Great art work this week by, Mike Dominic, as well as an amazing reading done by, George Hrab. This one came together nicely, I wasn’t a big fan of the past couple episodes, not disappointed, I just didn’t think they were up to the snuff that DC usually produces. This one gets 3 out of 5 stars in alignment
Upon receiving my copy of J.R. Hamantaschen’s anthology, “You Shall Never Know Security” (Published by West Pigeon Press) I did as I do with most new books, and that is examine the cover. No book should be judged by its cover, or so they say, but I believe that a good glance at not only the cover art, but the words surrounding the literature, are important to take in before you begin. After all, that’s why they are there. I was pleased to see what I was getting myself into. Like the back of the book states, “in the finest tradition of H.P. Lovecraft, Thomas Ligotti, Dennis Etchison, and T.E.D. Klein,” all of which are authors who have time after time been able to portray the feeling, that life is a losing proposition. And after reading through this masterpiece of unnerving literature, I must also agree that these stories are truly what 21st century dark fiction is all about.
This collection of thought-provoking literature is part of a new turning point in modern fiction. The world is no longer yearning for horrific old pens to cover the same feeling of dread paragraph after paragraph. No, even though one must not forget the classics, we must also understand this is not a new ballpark ready for the same players; this is a different game altogether.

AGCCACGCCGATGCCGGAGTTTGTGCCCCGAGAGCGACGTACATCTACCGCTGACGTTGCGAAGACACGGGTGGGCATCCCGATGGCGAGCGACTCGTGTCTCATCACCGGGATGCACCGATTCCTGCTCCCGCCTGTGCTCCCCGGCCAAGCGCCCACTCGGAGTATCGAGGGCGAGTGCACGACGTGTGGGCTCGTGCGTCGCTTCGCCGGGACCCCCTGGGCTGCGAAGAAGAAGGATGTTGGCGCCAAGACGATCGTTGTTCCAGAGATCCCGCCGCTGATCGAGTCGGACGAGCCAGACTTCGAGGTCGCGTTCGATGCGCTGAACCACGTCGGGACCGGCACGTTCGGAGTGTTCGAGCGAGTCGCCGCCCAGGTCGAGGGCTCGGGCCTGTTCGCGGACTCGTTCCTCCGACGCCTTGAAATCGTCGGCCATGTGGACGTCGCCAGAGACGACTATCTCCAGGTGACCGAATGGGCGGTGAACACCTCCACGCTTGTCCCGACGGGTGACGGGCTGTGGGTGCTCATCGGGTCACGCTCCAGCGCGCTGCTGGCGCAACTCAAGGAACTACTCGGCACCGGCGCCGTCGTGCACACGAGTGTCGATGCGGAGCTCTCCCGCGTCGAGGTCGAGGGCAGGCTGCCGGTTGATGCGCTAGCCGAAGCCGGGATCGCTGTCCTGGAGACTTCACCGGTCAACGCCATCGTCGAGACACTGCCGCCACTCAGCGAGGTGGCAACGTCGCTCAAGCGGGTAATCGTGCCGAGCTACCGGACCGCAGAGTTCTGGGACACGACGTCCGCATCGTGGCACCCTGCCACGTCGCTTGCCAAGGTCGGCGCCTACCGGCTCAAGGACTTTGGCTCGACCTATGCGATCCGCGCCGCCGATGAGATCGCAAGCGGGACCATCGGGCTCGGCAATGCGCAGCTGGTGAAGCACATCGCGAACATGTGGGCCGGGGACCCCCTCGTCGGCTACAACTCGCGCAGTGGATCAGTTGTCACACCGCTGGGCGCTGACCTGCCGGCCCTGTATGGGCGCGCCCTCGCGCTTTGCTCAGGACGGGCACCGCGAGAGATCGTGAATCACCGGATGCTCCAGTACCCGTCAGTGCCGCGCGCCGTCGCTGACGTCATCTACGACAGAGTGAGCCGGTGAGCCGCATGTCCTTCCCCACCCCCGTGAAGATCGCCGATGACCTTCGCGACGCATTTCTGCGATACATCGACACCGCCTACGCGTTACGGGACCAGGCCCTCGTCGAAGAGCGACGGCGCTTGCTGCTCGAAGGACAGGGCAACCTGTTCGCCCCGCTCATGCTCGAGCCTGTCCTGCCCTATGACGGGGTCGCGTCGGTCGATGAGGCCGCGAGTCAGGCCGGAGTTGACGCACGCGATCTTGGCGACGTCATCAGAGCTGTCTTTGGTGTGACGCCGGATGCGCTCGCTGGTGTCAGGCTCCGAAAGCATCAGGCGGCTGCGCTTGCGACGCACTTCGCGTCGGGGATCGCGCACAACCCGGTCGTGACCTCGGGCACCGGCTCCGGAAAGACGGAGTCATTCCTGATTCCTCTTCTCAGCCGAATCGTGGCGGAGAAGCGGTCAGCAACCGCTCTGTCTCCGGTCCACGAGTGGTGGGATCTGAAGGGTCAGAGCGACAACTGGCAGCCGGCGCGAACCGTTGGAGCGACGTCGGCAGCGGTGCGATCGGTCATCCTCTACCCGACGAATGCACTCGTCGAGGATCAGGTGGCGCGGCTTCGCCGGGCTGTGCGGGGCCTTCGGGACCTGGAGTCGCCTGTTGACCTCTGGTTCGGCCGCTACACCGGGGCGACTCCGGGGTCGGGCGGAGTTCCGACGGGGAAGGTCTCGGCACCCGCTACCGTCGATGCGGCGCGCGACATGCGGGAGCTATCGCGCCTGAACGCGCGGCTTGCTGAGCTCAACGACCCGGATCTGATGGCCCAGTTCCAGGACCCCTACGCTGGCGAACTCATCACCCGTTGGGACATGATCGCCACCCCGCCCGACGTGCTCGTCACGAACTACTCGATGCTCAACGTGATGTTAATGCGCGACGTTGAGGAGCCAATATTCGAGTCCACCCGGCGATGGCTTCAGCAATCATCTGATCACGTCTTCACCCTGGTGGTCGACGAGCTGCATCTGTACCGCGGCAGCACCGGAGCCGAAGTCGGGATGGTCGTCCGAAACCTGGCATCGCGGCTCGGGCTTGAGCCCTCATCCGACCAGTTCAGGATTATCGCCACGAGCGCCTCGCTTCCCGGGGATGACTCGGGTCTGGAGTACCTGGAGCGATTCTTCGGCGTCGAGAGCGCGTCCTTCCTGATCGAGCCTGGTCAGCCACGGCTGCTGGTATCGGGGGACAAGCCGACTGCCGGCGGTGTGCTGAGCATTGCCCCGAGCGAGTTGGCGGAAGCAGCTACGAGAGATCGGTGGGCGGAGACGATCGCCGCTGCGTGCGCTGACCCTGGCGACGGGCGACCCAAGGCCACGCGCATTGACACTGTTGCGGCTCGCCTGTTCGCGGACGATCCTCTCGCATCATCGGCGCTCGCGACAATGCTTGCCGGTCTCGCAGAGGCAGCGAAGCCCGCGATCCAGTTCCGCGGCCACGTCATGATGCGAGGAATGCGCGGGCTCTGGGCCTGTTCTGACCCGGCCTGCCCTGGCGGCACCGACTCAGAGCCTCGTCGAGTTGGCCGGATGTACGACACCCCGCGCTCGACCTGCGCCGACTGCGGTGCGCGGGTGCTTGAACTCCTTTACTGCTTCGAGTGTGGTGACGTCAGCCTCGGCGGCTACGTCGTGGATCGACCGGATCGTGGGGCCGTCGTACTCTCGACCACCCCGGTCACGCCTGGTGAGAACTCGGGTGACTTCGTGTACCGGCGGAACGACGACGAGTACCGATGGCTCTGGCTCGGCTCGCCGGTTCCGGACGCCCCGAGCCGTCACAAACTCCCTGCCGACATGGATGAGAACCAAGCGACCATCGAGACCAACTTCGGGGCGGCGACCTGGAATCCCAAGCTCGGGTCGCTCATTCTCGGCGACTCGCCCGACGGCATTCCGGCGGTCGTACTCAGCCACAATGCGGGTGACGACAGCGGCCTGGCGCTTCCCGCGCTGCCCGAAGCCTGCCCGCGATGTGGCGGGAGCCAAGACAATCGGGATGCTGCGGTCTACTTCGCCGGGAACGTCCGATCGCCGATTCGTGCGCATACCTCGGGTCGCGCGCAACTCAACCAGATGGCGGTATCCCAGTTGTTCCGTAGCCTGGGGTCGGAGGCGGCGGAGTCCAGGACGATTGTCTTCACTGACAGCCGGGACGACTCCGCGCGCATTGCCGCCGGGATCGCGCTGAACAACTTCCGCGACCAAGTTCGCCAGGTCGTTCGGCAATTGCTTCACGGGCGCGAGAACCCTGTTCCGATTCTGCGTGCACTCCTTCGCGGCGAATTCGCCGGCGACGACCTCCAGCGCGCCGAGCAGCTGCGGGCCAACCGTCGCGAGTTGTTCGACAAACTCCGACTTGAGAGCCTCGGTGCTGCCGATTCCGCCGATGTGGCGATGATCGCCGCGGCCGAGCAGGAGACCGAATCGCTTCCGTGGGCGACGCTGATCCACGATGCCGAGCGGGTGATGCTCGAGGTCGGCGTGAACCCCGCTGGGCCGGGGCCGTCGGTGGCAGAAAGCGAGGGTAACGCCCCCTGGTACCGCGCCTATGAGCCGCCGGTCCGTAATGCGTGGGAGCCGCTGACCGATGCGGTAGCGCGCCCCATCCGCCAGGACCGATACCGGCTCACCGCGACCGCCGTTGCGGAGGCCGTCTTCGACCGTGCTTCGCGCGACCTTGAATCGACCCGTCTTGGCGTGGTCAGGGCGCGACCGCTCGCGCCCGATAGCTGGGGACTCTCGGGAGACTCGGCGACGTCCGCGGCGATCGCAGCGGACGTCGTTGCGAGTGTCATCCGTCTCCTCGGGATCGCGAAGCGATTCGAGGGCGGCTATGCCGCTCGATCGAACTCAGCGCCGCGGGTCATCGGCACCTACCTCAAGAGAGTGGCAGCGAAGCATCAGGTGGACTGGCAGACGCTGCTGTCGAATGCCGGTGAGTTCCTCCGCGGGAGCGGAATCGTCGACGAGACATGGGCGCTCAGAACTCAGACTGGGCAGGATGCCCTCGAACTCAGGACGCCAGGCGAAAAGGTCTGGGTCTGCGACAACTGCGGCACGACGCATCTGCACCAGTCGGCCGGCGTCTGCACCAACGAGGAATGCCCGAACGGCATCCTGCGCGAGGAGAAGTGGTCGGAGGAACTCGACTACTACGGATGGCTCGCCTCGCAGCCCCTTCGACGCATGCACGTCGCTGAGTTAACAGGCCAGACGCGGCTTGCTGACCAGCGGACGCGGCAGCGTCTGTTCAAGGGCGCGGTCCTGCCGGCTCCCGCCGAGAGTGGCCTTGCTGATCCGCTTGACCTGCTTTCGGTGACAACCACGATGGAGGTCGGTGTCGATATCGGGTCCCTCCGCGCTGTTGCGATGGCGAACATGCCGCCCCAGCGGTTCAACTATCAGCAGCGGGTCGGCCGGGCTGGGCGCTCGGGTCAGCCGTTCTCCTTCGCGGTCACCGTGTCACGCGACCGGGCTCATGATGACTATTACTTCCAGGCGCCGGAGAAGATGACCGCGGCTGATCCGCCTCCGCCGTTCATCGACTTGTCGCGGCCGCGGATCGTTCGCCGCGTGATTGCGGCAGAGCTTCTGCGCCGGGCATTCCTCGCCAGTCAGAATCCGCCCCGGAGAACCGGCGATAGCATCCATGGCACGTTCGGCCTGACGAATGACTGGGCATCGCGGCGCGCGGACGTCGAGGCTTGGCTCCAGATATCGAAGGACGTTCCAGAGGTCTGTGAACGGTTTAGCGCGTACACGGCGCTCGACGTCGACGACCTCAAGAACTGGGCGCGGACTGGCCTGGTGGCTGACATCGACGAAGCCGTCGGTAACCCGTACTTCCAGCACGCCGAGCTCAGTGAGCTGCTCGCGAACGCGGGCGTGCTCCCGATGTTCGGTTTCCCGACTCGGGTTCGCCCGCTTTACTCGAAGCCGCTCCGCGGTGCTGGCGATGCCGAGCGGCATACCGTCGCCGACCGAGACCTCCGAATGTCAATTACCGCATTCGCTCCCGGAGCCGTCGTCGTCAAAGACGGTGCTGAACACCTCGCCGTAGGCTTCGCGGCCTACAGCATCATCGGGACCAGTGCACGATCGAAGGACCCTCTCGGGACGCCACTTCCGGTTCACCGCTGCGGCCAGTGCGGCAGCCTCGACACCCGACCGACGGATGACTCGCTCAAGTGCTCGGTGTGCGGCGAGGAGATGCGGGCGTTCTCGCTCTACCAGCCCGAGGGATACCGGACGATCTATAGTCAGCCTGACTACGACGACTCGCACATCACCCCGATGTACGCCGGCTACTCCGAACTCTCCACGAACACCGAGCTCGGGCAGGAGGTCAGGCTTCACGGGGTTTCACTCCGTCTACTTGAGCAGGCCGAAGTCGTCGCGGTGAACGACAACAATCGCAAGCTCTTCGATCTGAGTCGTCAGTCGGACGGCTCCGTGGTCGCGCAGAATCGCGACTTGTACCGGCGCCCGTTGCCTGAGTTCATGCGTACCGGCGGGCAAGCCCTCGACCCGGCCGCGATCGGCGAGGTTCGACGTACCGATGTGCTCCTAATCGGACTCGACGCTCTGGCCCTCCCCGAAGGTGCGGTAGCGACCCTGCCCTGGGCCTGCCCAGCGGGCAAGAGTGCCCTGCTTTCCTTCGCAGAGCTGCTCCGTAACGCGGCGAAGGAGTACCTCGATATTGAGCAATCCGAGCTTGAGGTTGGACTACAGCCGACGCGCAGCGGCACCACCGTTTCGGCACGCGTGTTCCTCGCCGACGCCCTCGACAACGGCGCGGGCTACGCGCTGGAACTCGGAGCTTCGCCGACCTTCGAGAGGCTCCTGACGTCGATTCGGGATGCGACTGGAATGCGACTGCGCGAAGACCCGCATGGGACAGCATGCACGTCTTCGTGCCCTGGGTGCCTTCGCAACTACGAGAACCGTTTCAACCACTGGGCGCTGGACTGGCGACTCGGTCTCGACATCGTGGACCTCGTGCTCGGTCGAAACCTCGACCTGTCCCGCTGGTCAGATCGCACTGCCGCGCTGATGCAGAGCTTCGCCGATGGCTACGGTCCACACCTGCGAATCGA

A young writer from Queens, NY, Mr. Hamantaschen has successfully been able to filter the best themes of modern Sci-fi, horror, and speculative fiction, and has efficiently modernized a genre filled with dread, and uncertainty. As a young writer myself, I appreciated the characters established in each story. All containing relatable problems, and sharing the same thought process that I have seen people my age share as we try to discover our place in this world.
A spectrum of emotions are covered throughout this book and span from social awkwardness, jealousy, ignorance, determination, desire, hate, pain, embarrassment, and love. These are emotions that as new adults fuel our needs and motivate us to grow up confused and hurt, because it never turns out as we wish.
When I sat down to write this review, I opened the book and looked at the table of contents trying to decide which story was my favorite. To be honest, I can’t even properly decide. Each story has a specific feeling that overtakes me as I read them. As a
must I would suggest the last three stories of the anthology. These tales are some of the best thought out dark fiction that I have read, and all share a tangential theme. For those on a quick track to see if you like this work, any of the first five stories will lube your brain and get you thinking.
I review a weekly fictional podcast called, The Drabblecast, in which the host, Norm Sherman, has been featuring work from J.R. That is what truly turned me on to this stuff. If you have been checking those out, you’ll see that I have also been mentioning J.R.’s work as well with little quips like: “A seriously creepy book that everyone should buy, borrow, and beg to read